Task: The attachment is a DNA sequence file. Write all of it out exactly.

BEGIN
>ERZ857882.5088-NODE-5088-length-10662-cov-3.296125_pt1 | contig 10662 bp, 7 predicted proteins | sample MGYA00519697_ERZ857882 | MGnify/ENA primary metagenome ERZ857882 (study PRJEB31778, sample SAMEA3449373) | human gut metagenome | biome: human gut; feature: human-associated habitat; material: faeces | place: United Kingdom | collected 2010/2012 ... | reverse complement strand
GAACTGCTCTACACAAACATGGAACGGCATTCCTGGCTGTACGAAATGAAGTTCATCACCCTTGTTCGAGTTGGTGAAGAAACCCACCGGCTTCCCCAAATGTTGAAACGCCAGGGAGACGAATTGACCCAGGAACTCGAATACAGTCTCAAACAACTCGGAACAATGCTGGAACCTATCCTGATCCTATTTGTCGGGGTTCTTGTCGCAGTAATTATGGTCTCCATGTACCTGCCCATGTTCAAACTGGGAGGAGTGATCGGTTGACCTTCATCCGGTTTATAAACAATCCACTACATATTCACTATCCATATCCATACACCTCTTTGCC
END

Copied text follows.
>ERZ857882.5088-NODE-5088-length-10662-cov-3.296125_pt1 | contig 10662 bp, 7 predicted proteins | sample MGYA00519697_ERZ857882 | MGnify/ENA primary metagenome ERZ857882 (study PRJEB31778, sample SAMEA3449373) | human gut metagenome | biome: human gut; feature: human-associated habitat; material: faeces | place: United Kingdom | collected 2010/2012 ... | reverse complement strand
GAACTGCTCTACACAAACATGGAACGGCATTCCTGGCTGTACGAAATGAAGTTCATCACCCTTGTTCGAGTTGGTGAAGAAACCCACCGGCTTCCCCAAATGTTGAAACGCCAGGGAGACGAATTGACCCAGGAACTCGAATACAGTCTCAAACAACTCGGAACAATGCTGGAACCTATCCTGATCCTATTTGTCGGGGTTCTTGTCGCAGTAATTATGGTCTCCATGTACCTGCCCATGTTCAAACTGGGAGGAGTGATCGGTTGACCTTCATCCGGTTTATAAACAATCCACTACATATTCACTATCCATATCCATACACCTCTTTGCC